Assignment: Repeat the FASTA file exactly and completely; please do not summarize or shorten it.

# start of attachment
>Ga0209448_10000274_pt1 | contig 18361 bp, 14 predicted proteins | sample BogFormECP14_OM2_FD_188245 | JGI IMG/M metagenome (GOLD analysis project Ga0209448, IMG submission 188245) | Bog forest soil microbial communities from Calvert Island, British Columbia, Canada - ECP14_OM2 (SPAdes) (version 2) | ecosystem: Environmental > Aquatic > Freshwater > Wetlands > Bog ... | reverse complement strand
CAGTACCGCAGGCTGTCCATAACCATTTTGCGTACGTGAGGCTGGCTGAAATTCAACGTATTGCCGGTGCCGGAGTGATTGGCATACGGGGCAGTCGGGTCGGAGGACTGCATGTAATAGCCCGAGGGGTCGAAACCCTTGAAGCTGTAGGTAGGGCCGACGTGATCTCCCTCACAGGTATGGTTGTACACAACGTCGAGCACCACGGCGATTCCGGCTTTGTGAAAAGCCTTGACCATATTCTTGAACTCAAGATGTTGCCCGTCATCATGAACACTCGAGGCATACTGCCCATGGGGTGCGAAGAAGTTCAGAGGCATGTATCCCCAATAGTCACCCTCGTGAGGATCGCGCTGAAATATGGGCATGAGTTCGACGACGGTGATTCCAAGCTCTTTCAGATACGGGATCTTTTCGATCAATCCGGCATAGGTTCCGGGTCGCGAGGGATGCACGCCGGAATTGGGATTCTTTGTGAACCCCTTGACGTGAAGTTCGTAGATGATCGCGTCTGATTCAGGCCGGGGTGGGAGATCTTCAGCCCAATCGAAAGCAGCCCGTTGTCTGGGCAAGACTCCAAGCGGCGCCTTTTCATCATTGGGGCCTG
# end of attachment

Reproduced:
>Ga0209448_10000274_pt1 | contig 18361 bp, 14 predicted proteins | sample BogFormECP14_OM2_FD_188245 | JGI IMG/M metagenome (GOLD analysis project Ga0209448, IMG submission 188245) | Bog forest soil microbial communities from Calvert Island, British Columbia, Canada - ECP14_OM2 (SPAdes) (version 2) | ecosystem: Environmental > Aquatic > Freshwater > Wetlands > Bog ... | reverse complement strand
CAGTACCGCAGGCTGTCCATAACCATTTTGCGTACGTGAGGCTGGCTGAAATTCAACGTATTGCCGGTGCCGGAGTGATTGGCATACGGGGCAGTCGGGTCGGAGGACTGCATGTAATAGCCCGAGGGGTCGAAACCCTTGAAGCTGTAGGTAGGGCCGACGTGATCTCCCTCACAGGTATGGTTGTACACAACGTCGAGCACCACGGCGATTCCGGCTTTGTGAAAAGCCTTGACCATATTCTTGAACTCAAGATGTTGCCCGTCATCATGAACACTCGAGGCATACTGCCCATGGGGTGCGAAGAAGTTCAGAGGCATGTATCCCCAATAGTCACCCTCGTGAGGATCGCGCTGAAATATGGGCATGAGTTCGACGACGGTGATTCCAAGCTCTTTCAGATACGGGATCTTTTCGATCAATCCGGCATAGGTTCCGGGTCGCGAGGGATGCACGCCGGAATTGGGATTCTTTGTGAACCCCTTGACGTGAAGTTCGTAGATGATCGCGTCTGATTCAGGCCGGGGTGGGAGATCTTCAGCCCAATCGAAAGCAGCCCGTTGTCTGGGCAAGACTCCAAGCGGCGCCTTTTCATCATTGGGGCCTG